The goal of the PFDet project was to find ways to effectively utilize large-scale distributed deep learning for tasks such as object detection and instance segmentation, and to build a practical system for these tasks with ChainerMN. At the time, large-scale distributed deep learning was still in its infancy, and the methodology had not yet been established for more complex tasks such as object detection. We participated in a contest for Open Images, a massive object detection dataset, and successfully used 512 GPUs to train the model. Our model achieved the second-highest accuracy at the time. The PFDet model and system were used in internal projects.
Takuya Akiba, et al.: PFDet: 2nd Place Solution to Open Images Challenge 2018 Object Detection Track. Open Images Challenge Workshop at ECCV 2018. (arxiv)
Yusuke Niitani, et al.: Sampling Techniques for Large-Scale Object Detection from Sparsely Annotated Objects. CVPR 2019. (arxiv)
I proposed the development of a new framework for hyperparameter optimization, Optuna, and performed the design and initial implementation. I also established and managed the development team.
Optuna offers several unique features that previous frameworks lacked. These features include a flexible “define-by-run” style search space description and a combination of sampling and pruning for efficient optimization. Additionally, it boasts scalability for large-scale distributed optimization, as well as simplicity, allowing users to easily experiment with optimization. Optuna has been widely adopted in internal projects and is also enthusiastically supported as open-source software outside the company. Its GitHub repo has garnered 7.3K stars, and its KDD’19 paper has been cited 1.8K times.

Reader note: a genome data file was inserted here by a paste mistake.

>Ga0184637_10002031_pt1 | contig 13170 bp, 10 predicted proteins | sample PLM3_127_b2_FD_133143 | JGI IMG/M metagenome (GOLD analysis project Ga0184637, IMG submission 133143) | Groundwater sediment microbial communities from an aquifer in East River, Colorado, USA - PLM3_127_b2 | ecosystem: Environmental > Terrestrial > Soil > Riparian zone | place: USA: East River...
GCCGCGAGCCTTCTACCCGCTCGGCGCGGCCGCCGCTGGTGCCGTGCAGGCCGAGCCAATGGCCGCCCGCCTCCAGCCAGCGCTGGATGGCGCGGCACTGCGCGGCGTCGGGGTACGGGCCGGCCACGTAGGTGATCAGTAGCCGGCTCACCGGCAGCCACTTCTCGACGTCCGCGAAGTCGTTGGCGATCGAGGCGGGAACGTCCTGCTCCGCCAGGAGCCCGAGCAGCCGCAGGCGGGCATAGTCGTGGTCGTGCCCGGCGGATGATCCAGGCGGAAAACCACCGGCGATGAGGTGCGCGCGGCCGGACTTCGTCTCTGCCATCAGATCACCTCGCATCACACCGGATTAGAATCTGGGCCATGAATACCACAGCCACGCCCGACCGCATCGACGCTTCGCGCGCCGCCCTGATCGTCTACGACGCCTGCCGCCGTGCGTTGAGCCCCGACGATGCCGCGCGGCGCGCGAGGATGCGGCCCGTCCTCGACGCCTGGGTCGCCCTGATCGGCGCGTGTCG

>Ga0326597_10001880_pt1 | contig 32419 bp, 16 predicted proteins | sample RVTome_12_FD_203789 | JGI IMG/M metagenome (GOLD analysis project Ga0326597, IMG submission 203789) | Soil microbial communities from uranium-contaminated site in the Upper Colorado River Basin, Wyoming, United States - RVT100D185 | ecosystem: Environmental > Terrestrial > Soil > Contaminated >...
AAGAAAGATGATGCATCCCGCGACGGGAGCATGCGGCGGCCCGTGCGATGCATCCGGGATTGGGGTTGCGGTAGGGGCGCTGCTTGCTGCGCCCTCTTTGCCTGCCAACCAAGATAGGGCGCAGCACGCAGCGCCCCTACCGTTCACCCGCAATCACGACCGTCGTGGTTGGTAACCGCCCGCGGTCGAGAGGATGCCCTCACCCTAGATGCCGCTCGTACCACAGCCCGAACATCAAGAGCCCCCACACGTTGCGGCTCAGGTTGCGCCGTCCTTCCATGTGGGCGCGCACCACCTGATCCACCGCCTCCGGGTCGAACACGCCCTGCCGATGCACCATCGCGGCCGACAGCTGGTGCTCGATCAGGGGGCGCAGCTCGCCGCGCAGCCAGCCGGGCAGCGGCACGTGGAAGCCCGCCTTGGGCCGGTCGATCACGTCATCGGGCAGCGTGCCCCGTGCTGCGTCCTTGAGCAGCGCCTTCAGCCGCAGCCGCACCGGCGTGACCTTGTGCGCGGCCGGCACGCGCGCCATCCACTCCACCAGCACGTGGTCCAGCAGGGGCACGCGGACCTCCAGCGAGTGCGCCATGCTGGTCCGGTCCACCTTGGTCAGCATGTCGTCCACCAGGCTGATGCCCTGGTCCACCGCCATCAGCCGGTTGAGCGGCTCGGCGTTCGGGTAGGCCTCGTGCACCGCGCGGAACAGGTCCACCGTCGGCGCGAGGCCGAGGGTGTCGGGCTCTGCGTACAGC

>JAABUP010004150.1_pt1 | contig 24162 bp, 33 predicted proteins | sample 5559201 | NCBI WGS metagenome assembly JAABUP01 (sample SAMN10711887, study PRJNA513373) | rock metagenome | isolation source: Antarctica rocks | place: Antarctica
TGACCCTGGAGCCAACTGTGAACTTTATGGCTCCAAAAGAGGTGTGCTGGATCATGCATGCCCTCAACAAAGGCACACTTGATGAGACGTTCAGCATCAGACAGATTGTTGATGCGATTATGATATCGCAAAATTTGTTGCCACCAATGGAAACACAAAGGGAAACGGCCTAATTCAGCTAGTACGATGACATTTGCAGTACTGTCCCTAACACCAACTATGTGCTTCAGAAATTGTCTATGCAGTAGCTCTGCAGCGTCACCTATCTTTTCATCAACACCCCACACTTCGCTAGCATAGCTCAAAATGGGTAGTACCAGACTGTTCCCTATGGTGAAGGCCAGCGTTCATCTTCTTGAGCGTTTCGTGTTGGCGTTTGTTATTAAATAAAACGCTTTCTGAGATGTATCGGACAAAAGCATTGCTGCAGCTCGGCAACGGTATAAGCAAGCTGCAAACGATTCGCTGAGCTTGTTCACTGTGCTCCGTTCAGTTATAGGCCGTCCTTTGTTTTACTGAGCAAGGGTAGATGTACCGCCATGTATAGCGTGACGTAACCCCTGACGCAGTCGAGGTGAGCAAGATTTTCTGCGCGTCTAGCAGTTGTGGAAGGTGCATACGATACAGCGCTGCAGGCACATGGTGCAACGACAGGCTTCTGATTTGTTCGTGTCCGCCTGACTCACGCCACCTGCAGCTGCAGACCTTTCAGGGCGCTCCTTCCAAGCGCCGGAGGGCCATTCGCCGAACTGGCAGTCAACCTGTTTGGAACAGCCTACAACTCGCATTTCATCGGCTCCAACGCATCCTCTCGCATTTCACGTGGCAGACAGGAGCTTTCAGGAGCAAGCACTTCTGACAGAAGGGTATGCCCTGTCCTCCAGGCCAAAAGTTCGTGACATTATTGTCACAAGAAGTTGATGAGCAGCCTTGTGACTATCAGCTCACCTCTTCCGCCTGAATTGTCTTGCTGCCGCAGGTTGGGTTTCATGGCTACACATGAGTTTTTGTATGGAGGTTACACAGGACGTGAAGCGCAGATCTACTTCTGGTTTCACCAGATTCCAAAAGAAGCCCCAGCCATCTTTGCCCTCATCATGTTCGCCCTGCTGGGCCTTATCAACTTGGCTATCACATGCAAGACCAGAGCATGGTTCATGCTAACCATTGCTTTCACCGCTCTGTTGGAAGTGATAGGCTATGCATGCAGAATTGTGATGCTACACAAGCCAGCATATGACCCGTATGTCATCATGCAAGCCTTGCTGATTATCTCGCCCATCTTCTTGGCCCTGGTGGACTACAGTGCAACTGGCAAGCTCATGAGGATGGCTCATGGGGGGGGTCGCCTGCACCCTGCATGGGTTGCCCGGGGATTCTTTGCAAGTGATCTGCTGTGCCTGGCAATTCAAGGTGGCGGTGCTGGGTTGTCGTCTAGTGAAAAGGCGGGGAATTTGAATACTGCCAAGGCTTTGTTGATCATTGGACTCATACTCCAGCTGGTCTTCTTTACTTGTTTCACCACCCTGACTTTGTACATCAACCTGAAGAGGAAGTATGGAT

Takuya Akiba, et al.: Optuna: A Next-generation Hyperparameter Optimization Framework. KDD 2019. (arxiv)
I proposed the challenge of training ResNet50 in 15 minutes using 1024 GPUs with ChainerMN, and led the team to successfully complete this challenge. This was the world’s fastest record at the time.
In order to showcase the effectiveness of ChainerMN and identify any potential limitations for future research and development, I believed it was necessary to conduct ultra-large scale parallel experiments. Facebook Research had previously set a record of 1 hour using 256 GPUs for training ResNet-50 on ImageNet. However, we surpassed this achievement by completing the task in a record-breaking 15 minutes using 1024 GPUs. As deep learning with 1024 GPUs were unprecedented at the time, it required significant effort to get things working properly, even including debugging middlewares from other companies and addressing hardware failures.